IDPs and Refugees, Peace and Conflict

Sri Lankan refugees in India: “Are we the ones to bear this shame, are they the sacrifice”

I remembered John Denver’s passionate song dedicated to the refugees called “Fallen leaves”, as I sat in the Chennai airport, trying to make sense of what I had seen and heard and my own feelings, recalling my visit to Sri Lankans who had fled to India in fear of their lives and live in camps as refugees. One of the lines from the song that kept coming back to me was what I had put as the title to this reflection.

At the airport, I myself felt a bit of a refugee, having come to the airport from an overnight bus. It had not been an easy journey, traveling by a night train, and spending the day at the store house that now serves as a home to 26 families, and then taking an overnight bus back, straight to the airport. And several other train, bus and auto rides in between. But I guess the difficulties in my journey pales when compared to the journeys that the people I met had undertaken, on makeshift boats, often overcrowded. Mine had certainly been a journey by choice, taking advantage of attending a conference in Chennai, while they had not much choice in undertaking the journey, the choice of fleeing to India and remaining in Sri Lanka having being one of life or death.

Some had paid as much as Rs. 10,000 to get on boats that carried anything between 10-40 people, but ill equipped to carry so many. One mother told me that all her three young children had vomited and fainted in the journey. They had not only to brave the rough waves of the ocean, but also the firing from the Sri Lankan Navy. They also had to take care to avoid any cross fire between the Navy and the LTTE’s sea tigers. I remember the story of several people killed in the seas off Mannar last year. A priest who was with me, reminded me that that was only one incident that had been reported in the media, but that there have been many other such reports. The departure points are usually Pesalai and Thaleimanar on the Mannar island.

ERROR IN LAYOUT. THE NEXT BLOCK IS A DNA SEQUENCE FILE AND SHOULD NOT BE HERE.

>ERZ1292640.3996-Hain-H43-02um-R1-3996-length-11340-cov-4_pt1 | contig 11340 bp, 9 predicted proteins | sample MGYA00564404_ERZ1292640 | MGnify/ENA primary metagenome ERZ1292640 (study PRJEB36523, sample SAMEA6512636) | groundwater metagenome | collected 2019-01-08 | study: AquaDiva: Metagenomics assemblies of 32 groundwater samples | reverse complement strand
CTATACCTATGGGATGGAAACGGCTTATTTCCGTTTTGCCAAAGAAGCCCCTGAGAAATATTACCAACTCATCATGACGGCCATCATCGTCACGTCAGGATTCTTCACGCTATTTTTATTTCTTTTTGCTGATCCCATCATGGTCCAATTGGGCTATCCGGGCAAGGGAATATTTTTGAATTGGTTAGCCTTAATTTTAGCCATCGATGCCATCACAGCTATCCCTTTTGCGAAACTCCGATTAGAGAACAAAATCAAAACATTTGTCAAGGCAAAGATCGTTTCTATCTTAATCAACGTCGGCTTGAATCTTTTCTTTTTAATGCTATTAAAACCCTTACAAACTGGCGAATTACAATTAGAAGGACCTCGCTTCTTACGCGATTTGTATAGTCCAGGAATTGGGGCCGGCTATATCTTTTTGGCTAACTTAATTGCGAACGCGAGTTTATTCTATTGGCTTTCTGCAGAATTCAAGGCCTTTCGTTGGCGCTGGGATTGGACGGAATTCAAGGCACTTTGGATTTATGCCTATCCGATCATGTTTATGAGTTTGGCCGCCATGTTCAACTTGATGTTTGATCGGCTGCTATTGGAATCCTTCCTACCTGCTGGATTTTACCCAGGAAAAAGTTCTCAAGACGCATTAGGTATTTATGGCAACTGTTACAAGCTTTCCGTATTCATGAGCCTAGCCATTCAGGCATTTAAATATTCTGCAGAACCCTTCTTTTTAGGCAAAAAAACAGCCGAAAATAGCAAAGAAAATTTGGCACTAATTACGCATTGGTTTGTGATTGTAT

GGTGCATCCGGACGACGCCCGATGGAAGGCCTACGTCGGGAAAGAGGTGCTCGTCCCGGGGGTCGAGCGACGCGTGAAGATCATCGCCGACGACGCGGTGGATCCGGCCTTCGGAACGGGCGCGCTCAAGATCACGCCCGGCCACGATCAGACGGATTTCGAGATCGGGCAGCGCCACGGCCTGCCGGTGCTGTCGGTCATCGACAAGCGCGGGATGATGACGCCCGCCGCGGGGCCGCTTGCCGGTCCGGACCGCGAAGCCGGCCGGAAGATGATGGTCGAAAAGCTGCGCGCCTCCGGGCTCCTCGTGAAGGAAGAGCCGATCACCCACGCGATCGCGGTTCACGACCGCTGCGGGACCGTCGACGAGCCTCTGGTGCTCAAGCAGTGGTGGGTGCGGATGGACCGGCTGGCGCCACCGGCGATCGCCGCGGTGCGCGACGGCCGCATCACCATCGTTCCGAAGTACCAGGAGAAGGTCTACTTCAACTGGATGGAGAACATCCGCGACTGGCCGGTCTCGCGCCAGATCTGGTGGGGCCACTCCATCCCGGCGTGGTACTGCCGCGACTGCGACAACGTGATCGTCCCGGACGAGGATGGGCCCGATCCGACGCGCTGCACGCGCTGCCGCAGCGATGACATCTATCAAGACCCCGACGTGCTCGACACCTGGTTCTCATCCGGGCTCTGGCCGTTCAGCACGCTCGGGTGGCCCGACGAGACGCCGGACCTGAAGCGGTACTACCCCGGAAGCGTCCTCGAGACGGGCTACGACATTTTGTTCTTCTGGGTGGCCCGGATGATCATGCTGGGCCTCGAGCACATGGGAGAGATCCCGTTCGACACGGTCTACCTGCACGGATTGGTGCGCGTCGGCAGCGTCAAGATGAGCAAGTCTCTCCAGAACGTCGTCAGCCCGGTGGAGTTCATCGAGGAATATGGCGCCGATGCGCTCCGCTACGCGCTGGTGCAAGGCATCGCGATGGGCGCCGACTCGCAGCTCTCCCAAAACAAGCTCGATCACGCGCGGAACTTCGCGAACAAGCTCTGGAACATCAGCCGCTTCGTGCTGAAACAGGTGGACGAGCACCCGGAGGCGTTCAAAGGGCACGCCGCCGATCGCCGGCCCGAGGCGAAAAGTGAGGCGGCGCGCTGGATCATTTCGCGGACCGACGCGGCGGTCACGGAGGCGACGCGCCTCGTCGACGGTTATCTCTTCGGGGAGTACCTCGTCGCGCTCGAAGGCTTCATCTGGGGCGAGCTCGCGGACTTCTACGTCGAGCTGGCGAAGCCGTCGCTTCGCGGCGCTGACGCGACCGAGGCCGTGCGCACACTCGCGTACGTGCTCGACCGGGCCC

A few years before, people have made the same journey, for much pleasant purposes such as shopping, with only the sea to fear for, for about Rs. 2,000. It was still illegal, but it was accepted part of life, as normal as coming to Colombo from Mannar and going back. My mother and others have told me stories of how Sri Lankans all over the country used to go to India by boat, when there was a regular boat service in operation, decades ago.

Arriving in India
People fleeing to India by boat are met on arrival by Indian authorities, who question them, particularly regarding any links they may have had to the LTTE or other militant groups. They usually have to spend some days in a transit camp called “Mandapam”. The duration of stay there varies, with one man I spoke to saying he had to wait for 26 days, while I also met others who had stayed shorter times. Then, they are sent to more “permanent camps”. I also heard from some that Indian authorities give them a choice of which camps they can go to.

I was with two Catholic priests, anxious to visit their dispersed flock and two workers from a church based NGO working with refugees. We talked with several youth, women and men. The shrill voices of the kids and babies crying filled the air during our brief stay. There were many young babies, one as young as three months. I was told that 5 children have been born to this community, in the last one and half years they had been here.